Gosh, who was the fatal person?
Is this someone who walks around in a non-fatal state?
Are we, the readers, non-fatal, whilst those who can’t read ‘fatal’?
Sometimes, I think that much of these computer generated announcements, were set up by people from other lands who only have a minor grasp of English.
And then when creating a message from these computer generated announcements, the constructor has to work with what is provided, because they are not permitted to do a ‘live’ message which is recorded and played to the passengers.
Of course, the person who might need to construct such a message may not a full grasp of English in any case, or has an accent so thick from the own former country that it is almost impossible to understand them.
For employment purposes, occupations which require a good clear diction should be able to employ people based on their ability to speak with clear diction.
It does the wider populace no good at all to have a person with poor language skills advising of emergency conditions or out of the norm situations, if no one can understand them.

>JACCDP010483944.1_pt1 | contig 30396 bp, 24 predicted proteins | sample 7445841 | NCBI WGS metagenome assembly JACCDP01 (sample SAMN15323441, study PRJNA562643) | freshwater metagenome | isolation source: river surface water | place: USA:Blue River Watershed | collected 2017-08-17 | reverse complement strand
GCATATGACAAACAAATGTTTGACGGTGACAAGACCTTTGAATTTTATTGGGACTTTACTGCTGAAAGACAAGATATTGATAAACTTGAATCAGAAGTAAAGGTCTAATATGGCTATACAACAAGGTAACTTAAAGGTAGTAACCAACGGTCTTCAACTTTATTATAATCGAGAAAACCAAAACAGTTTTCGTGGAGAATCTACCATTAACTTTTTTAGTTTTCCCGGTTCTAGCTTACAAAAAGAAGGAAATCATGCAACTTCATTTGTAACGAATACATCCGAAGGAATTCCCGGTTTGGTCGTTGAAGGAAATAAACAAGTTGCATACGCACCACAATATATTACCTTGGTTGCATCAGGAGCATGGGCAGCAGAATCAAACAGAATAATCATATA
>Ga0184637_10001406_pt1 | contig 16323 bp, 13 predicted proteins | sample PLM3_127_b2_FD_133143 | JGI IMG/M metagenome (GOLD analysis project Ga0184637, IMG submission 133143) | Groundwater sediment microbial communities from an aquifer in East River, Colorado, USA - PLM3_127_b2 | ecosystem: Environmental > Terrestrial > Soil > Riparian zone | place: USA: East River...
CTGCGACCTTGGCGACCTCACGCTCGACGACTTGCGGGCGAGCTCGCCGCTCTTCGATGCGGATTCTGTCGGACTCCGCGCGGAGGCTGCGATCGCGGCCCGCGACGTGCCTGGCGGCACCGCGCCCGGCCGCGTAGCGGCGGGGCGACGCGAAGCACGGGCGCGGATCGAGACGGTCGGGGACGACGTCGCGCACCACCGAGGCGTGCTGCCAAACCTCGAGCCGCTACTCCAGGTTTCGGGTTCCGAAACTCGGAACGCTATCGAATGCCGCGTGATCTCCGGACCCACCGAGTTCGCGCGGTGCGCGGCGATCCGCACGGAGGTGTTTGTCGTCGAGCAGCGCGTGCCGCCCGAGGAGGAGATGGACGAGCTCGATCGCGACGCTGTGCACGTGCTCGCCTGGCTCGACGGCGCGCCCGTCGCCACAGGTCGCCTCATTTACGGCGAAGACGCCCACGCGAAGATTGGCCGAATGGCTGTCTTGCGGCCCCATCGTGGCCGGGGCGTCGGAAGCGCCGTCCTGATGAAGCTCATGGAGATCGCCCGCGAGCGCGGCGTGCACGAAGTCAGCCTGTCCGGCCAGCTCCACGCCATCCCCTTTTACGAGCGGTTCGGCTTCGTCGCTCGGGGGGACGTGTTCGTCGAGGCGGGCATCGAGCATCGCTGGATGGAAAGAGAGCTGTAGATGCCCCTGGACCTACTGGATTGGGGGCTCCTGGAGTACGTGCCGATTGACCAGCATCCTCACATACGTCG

Bob in Perth
From:tramsdownunder@... tramsdownunder@...> On Behalf Of Hunslet
Sent: Thursday, 7 January 2021 9:02 AM
Subject: RE: [TramsDownUnder] Earbashing on trams about to be increased by Yarra
This message was posted by Transport for NSW on 5th January to explain train delays on Sydney’s Western Line: “T1 Western Line - UPDATED 5 Jan 21:32, Ongoing. Details = Allow plenty of extra travel time due to a fatal person hit by a train at Mt Druitt.”
From:tramsdownunder@... mailto:email@example.com [mailto:firstname.lastname@example.org] On Behalf Of Yuri Sos
Sent: Thursday, 7 January 2021 10:03 AM
Subject: Re: [TramsDownUnder] Earbashing on trams about to be increased by Yarra
My two beefs are the volume that the message is blasted out and the incorrect grammar in the messaging.
For example, a 109 tram outbound from the City passes the Casino stop then turns right and stops at the next stop, Clarendon Street junction, then continues straight to Beacon Cove.
However this is the message broadcast approaching the casino stop:
"Stopping at Casino stop number 124A.
"At THIS stop the doors will open on the left side of the tram.
"Change HERE for route 12 and route 96.
"After the NEXT stop the tram will turn right."
"THIS stop is Casino."
I have offered feedback that the message should say "after THIS stop the tram will turn right" but was told that the message as spoken has been checked and the grammar has found to be correct.
Is English grammar no longer taught in schools? More precisely does no one in Yarra Trams understand basic grammar? (or is it that English is a second language for the French CEO? which could excuse him but not his minions.)